How We Built Our Own ML Infrastructure

June 10, 2022 by

As our team’s data science projects’ scope grew, the need for streamlined pipelines and workflows grew. We moved from a collection of ad hoc initiatives to defined projects that require an architectural foundation that could meet their respective requirements.  

In this article, I will walk you through some elements related to building our internal ML infrastructure using open source tools like: Spark, Gitlab, Docker and more.  

This type of project can be massive in terms of time and effort, so I will only share the necessary elements and features that helped us unwind the most significant bottlenecks in the context our team was working in.  

I’ll try to briefly contextualize each bottleneck (from the one causing the most inefficiencies in our context to the least), describe our solution to handle it, and then offer some gain and improvement areas we ended up with at the end of implementing the described solution to the bottleneck in question.  

I'll use we to describe me and another data scientist.  

Side Note: Our data team had only two data scientists and three data engineers - but I think we managed to do great things even if we were a small team :))  

Bottleneck 1: No Streamlined Access to Data for ML

At this point, our team had a data warehouse with mostly clean data. The warehouse was mainly maintained by data engineers.  

The first thing we did was work on building a clean and structured feature store. 

Gain areas

  • Ready to use features
  • Faster than before experimentation cycles

Improvement areas

  • Using CSVs or JSON to move data
  • Need for specific loading pipelines for each ML project iteration
  • Show data extraction and loading

We then re-architected some zones around the in-place data lake in order to ease data access for tools like Rstudio, Jupyter Notebooks, Tableau and PowerBI. This helped us save a lot of time and avoid loading multiple files because of a needed alteration (needing a new feature, data sampling…etc)  

Gain areas

  • Near full automated ready-to-use parameterize-able features 
  • Better data bandwidths 
  • Faster than before experimentation cycles
  • Data preparation and featurization both owned by data scientists, but could be easily collaborated on by data engineers (huge contextual gain, given that we were a small team)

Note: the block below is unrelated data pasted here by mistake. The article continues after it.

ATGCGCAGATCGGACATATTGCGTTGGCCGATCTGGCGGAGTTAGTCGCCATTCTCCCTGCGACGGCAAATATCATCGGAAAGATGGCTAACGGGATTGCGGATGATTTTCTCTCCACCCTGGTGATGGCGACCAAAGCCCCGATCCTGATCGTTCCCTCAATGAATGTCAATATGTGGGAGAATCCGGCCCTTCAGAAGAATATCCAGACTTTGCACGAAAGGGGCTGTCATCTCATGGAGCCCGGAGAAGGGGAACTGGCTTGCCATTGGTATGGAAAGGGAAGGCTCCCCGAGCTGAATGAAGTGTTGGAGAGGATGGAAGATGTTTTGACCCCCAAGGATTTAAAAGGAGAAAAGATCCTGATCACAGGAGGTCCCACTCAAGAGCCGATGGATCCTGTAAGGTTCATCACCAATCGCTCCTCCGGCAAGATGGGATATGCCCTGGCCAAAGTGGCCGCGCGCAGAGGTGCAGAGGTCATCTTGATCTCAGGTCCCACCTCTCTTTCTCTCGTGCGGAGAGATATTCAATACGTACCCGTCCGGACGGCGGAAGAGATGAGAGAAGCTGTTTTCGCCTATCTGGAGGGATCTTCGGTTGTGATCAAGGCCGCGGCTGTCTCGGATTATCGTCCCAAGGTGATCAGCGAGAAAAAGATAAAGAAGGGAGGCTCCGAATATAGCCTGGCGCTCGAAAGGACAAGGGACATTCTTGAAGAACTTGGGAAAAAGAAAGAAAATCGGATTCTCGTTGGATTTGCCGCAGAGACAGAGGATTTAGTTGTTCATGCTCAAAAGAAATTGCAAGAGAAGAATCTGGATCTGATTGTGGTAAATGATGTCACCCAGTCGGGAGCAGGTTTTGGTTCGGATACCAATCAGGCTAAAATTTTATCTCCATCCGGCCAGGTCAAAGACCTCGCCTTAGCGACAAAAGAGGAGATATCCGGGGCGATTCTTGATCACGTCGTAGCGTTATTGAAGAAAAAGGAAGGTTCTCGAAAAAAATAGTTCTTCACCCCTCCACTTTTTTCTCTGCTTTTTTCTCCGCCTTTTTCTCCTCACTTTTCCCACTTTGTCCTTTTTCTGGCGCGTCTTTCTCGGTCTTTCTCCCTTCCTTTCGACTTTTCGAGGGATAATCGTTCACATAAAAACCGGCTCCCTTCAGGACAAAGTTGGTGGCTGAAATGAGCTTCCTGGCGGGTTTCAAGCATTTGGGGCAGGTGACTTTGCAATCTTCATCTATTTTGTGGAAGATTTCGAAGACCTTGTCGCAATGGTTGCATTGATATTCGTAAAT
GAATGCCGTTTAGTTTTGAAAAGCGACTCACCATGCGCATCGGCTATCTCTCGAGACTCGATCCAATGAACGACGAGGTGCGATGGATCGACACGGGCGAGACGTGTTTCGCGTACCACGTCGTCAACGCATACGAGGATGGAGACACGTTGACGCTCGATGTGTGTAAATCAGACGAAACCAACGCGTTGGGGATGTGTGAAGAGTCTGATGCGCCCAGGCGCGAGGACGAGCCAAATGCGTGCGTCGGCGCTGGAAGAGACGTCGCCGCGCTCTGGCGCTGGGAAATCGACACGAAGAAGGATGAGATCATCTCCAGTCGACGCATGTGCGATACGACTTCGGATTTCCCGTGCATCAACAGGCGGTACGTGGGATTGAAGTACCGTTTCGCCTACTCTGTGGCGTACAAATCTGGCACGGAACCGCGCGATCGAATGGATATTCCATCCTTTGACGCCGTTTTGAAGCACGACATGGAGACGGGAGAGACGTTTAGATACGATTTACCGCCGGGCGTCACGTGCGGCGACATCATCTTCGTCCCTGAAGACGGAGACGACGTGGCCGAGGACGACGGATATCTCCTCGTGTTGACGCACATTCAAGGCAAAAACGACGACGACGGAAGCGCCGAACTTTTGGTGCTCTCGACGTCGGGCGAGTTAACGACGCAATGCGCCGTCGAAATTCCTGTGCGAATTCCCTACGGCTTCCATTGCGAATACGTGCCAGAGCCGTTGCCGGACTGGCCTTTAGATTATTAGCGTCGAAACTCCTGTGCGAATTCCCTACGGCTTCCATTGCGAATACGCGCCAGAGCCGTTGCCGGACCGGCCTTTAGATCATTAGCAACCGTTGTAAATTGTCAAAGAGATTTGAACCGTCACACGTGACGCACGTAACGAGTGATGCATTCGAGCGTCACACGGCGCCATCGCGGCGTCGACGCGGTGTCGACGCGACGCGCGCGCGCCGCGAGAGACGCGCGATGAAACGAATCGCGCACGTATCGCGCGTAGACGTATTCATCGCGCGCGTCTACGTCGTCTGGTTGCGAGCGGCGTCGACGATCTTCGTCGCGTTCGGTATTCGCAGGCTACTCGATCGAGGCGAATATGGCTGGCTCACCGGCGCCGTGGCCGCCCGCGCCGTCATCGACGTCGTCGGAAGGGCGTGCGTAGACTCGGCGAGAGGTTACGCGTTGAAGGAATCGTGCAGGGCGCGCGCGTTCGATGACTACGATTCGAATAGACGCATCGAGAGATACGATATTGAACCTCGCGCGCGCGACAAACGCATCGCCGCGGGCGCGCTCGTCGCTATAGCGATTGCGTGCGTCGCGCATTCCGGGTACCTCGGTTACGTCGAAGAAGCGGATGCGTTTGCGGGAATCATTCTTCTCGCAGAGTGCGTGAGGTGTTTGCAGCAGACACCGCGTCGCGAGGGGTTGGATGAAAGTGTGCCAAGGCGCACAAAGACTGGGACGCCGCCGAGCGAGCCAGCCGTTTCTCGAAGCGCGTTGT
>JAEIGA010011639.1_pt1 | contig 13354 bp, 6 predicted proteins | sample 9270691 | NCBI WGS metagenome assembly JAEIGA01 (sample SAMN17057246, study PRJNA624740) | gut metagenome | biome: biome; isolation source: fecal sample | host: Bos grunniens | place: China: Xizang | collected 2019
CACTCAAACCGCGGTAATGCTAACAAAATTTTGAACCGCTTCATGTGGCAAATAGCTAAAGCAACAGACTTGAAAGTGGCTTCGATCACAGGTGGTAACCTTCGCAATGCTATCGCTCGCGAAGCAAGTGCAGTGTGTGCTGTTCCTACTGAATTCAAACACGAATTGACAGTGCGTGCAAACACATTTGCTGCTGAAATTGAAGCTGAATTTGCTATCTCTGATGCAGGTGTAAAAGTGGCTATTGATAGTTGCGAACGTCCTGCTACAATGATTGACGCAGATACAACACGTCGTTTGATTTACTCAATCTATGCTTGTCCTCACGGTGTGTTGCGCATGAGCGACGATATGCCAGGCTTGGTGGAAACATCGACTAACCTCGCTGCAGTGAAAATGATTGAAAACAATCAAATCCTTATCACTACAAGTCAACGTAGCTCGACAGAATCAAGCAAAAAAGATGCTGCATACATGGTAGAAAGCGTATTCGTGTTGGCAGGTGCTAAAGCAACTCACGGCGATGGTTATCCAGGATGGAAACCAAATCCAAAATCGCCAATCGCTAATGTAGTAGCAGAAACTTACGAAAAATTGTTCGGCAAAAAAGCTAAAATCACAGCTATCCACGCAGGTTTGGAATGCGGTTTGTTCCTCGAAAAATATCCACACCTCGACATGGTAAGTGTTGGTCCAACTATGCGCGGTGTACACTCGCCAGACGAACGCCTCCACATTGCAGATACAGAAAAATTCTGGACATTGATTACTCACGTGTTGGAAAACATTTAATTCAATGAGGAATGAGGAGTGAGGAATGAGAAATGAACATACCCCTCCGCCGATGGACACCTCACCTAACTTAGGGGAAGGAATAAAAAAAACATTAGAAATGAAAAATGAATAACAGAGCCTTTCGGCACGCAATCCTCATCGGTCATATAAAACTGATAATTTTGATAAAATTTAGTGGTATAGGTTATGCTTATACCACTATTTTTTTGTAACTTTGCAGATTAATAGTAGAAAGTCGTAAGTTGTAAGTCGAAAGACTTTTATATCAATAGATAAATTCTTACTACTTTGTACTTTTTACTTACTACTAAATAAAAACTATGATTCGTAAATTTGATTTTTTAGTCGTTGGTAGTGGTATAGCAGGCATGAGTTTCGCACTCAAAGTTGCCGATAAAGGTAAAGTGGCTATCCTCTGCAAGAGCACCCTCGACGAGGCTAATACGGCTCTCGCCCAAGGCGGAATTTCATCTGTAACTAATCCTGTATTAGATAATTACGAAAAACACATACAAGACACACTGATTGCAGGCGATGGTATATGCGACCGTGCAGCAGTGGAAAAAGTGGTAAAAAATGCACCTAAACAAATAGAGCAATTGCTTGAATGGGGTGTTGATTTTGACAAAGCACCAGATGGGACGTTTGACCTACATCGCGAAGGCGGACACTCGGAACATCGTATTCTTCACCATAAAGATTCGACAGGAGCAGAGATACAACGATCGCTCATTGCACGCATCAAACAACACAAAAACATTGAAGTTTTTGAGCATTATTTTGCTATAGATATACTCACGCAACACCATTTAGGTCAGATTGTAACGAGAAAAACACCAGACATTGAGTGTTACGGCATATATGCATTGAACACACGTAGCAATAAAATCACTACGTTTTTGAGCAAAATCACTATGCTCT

Improvement areas

  • ​Data scientists are now more involved in data quality assessments (came with new responsibility and ownership of new data preparation and featurization pipelines)

Bottleneck 2: Dev vs Prod environments are not defined and managed

Even though we now had a better data management environment, our experimentation and deployment environments were still not defined and managed; which made collaborations, follow-ups, monitoring, …etc very difficult.  

Our designed solution to this bottleneck needs to be able to integrate a double perspective, namely the dev perspective and the production perspective.

Dev perspective

Questions led


ad hoc, post hoc

Changing data

Speed and agility

Prod perspective

Measures lead



Fixed data

Transparency and reliability

Our infrastructure will be deployed using Docker, to ensure that it’s portable and duplicable. This, below, is what it looked like at the end of its first major release:

Gain areas

  • Portable infrastructure
  • Modular, decoupled and versioned infrastructure
  • Managed and reviewed code

Improvement areas

  • ​Model management needs a more modular area of management
  • Model Tracking experiments only using files metadata

Bottleneck 3: No managed centralised repository for our code base

We initiated a project to structure our scattered pieces of code and to develop new or reworked pieces of code that we needed during experimentation and deployment. 

This project consisted of 5 channels that we worked on iteratively:

  • Bring together all the pieces of code into one place that met the requirements of duplicity, frequent usage, functionality
  • Sift through the pieces of code and filter out duplicates
  • Build a parametrable data movement toolkit to streamline data accessibility at all points of entry
  • Build an experimentation/dev library containing functions that are frequently needed during experimentation
  • Build a deployment/prod library containing functions that are specific to each deployed project following a structure we decided on (and best practices sourced from shared open source project published on github - like Sklearn)

Before continuing to the solution, I’d like to emphasize why iterative development on this project was a - if not the - key to its success: it made it possible for us to process chunks of code and see where they can efficiently fit. This allowed us to have a very flexible code architecture - meaning that nothing is really fixed until it’s assessed with varying degrees of scrutiny (which eventually led to minimizing technical debt.)  

Another major advantage to working iteratively on this project was having the possibility of operating finished chunks or modules, instead of waiting until everything is operational.  

Additionally, risks can be identified in parallel during each iteration and can be dealt with as a high priority immediately.  

Back to the solution !  

After closing the first major release of our project, our ML platform looked like the image shown below.  

Gain areas

  • Managed and reviewed code
  • Tested code units

Improvement areas

  • ​More testing and quality assurance


Please cite this article as :

NNZ. (June 2022). How We Built Our Own ML Infrastructure. NonNeutralZero.


 title   = "How we built our own ML infrastructure",
 author  = "NNZ",
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 year    = "2022",
 month   = "June",
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